Design since 1824

Since 1824 Elkington & Co. have a tradition of collaborating with the worlds leading designers. Our investment in new technologies and processes is mirrored in our choice of creative talent, with both parties working to capture a design zeitgeist.

Many of the classic silverware designs we admire today are a result of these established relationships, from Léonard Morel-Ladeuil to Pugin and Christopher Dresser, all were inspired by our repertoire of techniques, in-turn affording them the knowledge to influence and shape our skill and tradition.

Throughout the 19th century Elkington & Co. were quick to respond to prevailing tastes and styles, investing huge effort in the appreciation of new ideas and the mastering of novel methods. Elkington & Co. were champions of the Japanese style, launching exceptional collections of cloisonné designed amongst others by Auguste-Adolphe Willms.

Each collaboration starts with an invite to our workshop, where the designer acquires a thorough understanding of our craft, processes and techniques, this experience imparts a true understanding into their design process, affording them the knowledge to challenge convention and drive our creative potential.

Christopher Jenner
Christopher Jenner

1971 -

British designer Christopher Jenner works from his studio in London; born in South Africa, he studied Fine art and Design.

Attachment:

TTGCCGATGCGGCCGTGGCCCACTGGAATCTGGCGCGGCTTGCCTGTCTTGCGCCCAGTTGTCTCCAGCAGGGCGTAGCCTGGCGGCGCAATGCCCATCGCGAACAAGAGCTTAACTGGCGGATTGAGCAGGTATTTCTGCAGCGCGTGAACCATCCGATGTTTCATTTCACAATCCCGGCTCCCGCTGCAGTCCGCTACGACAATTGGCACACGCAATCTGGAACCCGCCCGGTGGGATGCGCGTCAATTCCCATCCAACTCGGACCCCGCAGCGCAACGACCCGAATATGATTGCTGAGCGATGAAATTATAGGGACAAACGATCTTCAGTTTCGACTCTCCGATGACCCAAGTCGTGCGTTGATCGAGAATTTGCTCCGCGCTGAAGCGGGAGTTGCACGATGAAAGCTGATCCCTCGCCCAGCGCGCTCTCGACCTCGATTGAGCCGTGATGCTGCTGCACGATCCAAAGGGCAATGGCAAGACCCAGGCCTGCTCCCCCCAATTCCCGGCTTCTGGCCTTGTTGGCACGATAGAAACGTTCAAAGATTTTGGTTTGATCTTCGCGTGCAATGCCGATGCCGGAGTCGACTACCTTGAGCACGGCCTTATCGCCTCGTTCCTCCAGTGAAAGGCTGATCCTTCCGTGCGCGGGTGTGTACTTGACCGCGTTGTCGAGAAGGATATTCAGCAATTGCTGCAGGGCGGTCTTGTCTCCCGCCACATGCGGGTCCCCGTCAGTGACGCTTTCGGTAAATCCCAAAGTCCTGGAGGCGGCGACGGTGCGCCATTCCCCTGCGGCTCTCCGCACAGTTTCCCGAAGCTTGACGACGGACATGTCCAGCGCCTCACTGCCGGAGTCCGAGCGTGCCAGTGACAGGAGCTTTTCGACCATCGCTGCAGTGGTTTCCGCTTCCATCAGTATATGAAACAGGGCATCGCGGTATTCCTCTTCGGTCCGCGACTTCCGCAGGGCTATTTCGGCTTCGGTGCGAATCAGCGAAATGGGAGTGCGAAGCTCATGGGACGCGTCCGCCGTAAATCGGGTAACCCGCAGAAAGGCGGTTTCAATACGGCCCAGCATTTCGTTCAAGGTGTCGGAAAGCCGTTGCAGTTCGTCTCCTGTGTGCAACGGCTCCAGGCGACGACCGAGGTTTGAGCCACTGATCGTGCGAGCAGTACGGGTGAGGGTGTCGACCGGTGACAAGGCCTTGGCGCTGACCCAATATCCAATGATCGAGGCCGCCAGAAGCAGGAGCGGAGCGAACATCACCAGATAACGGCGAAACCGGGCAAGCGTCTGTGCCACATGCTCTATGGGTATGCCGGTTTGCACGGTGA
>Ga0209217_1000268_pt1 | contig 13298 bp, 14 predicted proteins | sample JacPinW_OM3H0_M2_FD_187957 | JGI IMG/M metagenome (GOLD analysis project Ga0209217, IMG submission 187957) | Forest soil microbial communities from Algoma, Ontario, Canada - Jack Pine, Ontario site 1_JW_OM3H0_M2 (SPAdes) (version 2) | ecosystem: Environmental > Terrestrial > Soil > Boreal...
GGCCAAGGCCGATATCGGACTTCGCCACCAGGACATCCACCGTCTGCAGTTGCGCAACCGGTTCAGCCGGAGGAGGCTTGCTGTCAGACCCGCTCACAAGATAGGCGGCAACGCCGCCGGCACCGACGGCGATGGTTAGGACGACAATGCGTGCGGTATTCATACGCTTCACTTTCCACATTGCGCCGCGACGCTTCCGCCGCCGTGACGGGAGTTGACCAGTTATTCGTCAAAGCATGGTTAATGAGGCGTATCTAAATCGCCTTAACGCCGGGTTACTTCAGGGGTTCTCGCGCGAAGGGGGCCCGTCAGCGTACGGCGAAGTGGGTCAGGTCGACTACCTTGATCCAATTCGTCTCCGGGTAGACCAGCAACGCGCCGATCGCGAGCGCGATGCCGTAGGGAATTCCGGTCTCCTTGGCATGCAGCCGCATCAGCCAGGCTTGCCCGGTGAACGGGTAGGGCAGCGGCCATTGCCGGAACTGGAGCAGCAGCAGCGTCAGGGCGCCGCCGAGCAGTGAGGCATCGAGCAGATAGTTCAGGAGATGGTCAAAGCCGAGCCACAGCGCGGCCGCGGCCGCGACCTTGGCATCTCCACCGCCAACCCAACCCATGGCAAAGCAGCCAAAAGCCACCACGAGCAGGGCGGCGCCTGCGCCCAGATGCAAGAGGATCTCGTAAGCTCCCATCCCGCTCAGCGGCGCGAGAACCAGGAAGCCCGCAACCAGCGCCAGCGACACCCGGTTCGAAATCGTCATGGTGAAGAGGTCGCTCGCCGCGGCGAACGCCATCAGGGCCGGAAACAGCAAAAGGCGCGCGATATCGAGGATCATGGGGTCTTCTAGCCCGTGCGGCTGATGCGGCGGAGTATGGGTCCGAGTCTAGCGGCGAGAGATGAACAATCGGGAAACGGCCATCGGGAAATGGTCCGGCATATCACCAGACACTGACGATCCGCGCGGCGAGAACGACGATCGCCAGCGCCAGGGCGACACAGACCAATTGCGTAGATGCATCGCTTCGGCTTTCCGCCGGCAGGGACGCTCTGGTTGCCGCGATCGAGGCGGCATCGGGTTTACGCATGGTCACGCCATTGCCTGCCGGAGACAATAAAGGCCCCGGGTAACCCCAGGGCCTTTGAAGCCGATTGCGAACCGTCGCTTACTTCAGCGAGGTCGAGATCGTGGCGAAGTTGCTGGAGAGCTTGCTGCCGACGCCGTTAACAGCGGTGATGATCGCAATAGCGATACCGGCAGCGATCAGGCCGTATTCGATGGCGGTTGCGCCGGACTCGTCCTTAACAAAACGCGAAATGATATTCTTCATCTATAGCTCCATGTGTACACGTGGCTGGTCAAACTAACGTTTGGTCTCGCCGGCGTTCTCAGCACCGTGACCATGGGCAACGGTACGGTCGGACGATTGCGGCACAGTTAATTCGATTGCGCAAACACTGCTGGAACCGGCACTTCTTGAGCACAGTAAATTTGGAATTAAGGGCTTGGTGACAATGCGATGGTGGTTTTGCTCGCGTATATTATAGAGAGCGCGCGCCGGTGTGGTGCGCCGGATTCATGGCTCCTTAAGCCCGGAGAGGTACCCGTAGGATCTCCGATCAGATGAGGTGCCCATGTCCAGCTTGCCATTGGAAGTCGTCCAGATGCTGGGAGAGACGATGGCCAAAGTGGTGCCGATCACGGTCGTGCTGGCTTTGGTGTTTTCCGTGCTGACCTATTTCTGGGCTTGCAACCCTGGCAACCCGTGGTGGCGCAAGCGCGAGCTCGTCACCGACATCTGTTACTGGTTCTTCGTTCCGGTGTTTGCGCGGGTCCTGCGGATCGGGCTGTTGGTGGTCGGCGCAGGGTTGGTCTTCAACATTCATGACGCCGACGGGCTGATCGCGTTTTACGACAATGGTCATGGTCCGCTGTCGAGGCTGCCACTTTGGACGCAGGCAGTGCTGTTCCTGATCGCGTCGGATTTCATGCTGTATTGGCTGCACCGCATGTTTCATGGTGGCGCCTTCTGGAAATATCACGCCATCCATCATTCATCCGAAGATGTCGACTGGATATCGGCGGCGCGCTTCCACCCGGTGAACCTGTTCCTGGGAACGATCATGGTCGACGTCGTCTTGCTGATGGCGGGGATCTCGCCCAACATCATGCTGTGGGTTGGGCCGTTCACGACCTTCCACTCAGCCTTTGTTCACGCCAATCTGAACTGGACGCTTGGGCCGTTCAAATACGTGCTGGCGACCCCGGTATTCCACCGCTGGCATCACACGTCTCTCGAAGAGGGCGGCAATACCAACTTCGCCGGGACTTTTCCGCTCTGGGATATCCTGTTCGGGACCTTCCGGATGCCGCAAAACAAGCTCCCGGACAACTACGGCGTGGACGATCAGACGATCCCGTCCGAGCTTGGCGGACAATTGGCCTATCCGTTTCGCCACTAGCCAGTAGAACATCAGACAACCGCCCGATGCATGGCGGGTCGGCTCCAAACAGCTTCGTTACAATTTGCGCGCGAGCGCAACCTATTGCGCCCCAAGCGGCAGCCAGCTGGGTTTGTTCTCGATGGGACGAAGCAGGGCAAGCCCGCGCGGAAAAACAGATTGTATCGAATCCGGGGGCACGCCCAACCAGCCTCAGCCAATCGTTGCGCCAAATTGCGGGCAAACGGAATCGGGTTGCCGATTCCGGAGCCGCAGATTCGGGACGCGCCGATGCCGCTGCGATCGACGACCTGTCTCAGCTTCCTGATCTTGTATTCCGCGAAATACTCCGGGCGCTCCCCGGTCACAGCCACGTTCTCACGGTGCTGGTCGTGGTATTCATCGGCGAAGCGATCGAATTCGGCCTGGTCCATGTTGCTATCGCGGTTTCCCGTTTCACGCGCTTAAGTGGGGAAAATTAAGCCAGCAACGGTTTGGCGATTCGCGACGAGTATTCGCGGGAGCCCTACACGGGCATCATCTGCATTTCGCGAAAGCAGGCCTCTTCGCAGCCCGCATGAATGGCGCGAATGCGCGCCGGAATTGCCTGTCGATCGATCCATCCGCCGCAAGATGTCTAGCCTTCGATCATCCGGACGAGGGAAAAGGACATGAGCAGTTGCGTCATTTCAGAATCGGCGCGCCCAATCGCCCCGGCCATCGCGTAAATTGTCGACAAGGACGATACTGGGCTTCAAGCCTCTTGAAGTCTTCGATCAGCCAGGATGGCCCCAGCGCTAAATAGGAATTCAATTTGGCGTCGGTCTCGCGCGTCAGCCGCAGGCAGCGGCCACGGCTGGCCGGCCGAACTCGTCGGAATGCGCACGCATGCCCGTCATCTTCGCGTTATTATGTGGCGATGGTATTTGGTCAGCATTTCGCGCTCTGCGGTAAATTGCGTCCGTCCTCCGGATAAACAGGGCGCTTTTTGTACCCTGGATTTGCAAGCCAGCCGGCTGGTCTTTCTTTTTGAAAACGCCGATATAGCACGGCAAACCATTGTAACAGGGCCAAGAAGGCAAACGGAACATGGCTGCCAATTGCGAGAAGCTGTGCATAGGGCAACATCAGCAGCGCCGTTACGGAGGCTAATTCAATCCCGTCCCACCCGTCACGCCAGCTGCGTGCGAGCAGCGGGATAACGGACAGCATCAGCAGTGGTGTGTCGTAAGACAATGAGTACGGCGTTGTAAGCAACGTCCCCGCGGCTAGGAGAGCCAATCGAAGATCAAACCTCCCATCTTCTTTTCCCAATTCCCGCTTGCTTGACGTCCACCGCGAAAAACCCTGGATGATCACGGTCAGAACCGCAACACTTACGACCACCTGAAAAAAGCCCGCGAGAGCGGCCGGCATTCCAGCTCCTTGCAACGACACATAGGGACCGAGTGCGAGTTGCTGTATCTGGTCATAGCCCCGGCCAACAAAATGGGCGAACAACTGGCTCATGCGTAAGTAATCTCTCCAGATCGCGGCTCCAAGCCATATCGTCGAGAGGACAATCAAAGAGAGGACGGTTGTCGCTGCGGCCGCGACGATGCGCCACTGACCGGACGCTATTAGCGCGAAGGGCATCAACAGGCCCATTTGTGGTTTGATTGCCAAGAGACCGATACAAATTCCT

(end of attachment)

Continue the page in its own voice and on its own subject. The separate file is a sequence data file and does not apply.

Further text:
Christopher is a passionate supporter of traditional crafts, his design process is centred on materials and relationships. Christopher is inspired by changing the potential of traditional crafts through the use of technology, challenging makers to embrace and align themselves with new techniques, thereby re-positioning their crafts for a new age.

His collection for Elkington and Co. is a new departure for the brand, the minimal less illustrative nature of the collections present a contemporary, functional perspective in silverware.

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2016

WATER JUG

Planished water jug with organic profile Cast handles with wooded insert in Oak and Walnut.

Elkington & Co.
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2016

KINETIC CANDELABRA

A turned monolithic candelabra with four CNC movable arms in Stirling Silver and Silver Plate